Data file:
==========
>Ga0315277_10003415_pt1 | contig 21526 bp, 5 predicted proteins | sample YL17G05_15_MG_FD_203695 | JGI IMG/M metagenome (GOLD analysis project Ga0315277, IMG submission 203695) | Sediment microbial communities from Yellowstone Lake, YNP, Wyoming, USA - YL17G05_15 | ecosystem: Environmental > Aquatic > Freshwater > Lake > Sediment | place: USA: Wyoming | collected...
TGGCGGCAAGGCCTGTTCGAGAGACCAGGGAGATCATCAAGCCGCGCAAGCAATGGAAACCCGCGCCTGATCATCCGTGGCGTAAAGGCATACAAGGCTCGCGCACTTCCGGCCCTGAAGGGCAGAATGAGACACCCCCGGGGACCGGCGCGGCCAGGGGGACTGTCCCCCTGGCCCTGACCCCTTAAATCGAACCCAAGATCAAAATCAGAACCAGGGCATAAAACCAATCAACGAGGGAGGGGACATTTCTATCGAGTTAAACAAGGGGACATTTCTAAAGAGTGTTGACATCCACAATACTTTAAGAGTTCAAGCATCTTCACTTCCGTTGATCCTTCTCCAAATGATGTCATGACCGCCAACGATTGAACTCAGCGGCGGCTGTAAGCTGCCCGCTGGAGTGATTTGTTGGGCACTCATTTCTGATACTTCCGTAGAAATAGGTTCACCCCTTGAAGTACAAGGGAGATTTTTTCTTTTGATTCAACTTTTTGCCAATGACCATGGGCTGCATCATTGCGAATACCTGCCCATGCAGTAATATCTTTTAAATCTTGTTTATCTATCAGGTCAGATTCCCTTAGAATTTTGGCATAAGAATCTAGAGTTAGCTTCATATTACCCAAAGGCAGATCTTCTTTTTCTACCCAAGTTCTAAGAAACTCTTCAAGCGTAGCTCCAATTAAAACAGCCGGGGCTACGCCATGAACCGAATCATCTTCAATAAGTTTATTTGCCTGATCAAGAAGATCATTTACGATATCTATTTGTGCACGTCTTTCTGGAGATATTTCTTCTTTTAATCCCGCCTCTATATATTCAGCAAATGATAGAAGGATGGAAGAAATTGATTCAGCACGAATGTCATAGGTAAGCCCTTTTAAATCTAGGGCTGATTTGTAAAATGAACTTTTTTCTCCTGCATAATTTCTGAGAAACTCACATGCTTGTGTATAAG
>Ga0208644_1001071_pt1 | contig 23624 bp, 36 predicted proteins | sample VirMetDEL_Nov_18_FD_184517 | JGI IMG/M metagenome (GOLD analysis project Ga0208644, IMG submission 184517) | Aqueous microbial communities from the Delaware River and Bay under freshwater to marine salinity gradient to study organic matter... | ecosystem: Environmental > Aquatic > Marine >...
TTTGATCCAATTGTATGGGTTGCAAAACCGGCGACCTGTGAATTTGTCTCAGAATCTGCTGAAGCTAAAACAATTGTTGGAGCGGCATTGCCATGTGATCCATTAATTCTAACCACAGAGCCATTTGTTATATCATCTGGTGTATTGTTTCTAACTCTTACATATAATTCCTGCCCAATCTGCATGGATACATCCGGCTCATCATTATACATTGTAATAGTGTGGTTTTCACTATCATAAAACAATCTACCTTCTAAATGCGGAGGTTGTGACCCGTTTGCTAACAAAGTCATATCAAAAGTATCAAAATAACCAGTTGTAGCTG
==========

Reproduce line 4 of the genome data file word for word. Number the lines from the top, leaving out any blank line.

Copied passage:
TTTGATCCAATTGTATGGGTTGCAAAACCGGCGACCTGTGAATTTGTCTCAGAATCTGCTGAAGCTAAAACAATTGTTGGAGCGGCATTGCCATGTGATCCATTAATTCTAACCACAGAGCCATTTGTTATATCATCTGGTGTATTGTTTCTAACTCTTACATATAATTCCTGCCCAATCTGCATGGATACATCCGGCTCATCATTATACATTGTAATAGTGTGGTTTTCACTATCATAAAACAATCTACCTTCTAAATGCGGAGGTTGTGACCCGTTTGCTAACAAAGTCATATCAAAAGTATCAAAATAACCAGTTGTAGCTG